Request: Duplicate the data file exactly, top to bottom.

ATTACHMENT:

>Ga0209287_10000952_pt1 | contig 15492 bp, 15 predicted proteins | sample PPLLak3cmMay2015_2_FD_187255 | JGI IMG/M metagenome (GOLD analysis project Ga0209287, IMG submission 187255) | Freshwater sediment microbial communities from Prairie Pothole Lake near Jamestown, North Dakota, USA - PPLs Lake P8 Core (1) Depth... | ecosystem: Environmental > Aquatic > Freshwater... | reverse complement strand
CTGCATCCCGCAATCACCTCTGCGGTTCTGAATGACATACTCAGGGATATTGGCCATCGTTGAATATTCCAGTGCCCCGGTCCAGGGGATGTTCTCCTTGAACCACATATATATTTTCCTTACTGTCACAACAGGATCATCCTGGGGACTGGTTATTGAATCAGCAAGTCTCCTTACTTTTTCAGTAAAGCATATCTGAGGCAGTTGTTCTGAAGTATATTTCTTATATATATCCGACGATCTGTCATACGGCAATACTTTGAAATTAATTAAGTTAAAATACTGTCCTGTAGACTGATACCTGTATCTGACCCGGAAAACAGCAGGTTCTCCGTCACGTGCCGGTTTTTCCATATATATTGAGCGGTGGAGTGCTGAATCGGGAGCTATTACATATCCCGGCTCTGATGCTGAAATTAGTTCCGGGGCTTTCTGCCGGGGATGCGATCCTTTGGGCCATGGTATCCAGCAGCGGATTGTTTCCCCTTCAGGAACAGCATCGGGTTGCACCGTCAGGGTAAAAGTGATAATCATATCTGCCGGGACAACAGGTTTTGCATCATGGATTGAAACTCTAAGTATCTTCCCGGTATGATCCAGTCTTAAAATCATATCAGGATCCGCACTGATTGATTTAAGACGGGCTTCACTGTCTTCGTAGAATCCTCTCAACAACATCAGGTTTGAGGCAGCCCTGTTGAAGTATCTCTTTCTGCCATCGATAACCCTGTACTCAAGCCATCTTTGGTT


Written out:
>Ga0209287_10000952_pt1 | contig 15492 bp, 15 predicted proteins | sample PPLLak3cmMay2015_2_FD_187255 | JGI IMG/M metagenome (GOLD analysis project Ga0209287, IMG submission 187255) | Freshwater sediment microbial communities from Prairie Pothole Lake near Jamestown, North Dakota, USA - PPLs Lake P8 Core (1) Depth... | ecosystem: Environmental > Aquatic > Freshwater... | reverse complement strand
CTGCATCCCGCAATCACCTCTGCGGTTCTGAATGACATACTCAGGGATATTGGCCATCGTTGAATATTCCAGTGCCCCGGTCCAGGGGATGTTCTCCTTGAACCACATATATATTTTCCTTACTGTCACAACAGGATCATCCTGGGGACTGGTTATTGAATCAGCAAGTCTCCTTACTTTTTCAGTAAAGCATATCTGAGGCAGTTGTTCTGAAGTATATTTCTTATATATATCCGACGATCTGTCATACGGCAATACTTTGAAATTAATTAAGTTAAAATACTGTCCTGTAGACTGATACCTGTATCTGACCCGGAAAACAGCAGGTTCTCCGTCACGTGCCGGTTTTTCCATATATATTGAGCGGTGGAGTGCTGAATCGGGAGCTATTACATATCCCGGCTCTGATGCTGAAATTAGTTCCGGGGCTTTCTGCCGGGGATGCGATCCTTTGGGCCATGGTATCCAGCAGCGGATTGTTTCCCCTTCAGGAACAGCATCGGGTTGCACCGTCAGGGTAAAAGTGATAATCATATCTGCCGGGACAACAGGTTTTGCATCATGGATTGAAACTCTAAGTATCTTCCCGGTATGATCCAGTCTTAAAATCATATCAGGATCCGCACTGATTGATTTAAGACGGGCTTCACTGTCTTCGTAGAATCCTCTCAACAACATCAGGTTTGAGGCAGCCCTGTTGAAGTATCTCTTTCTGCCATCGATAACCCTGTACTCAAGCCATCTTTGGTT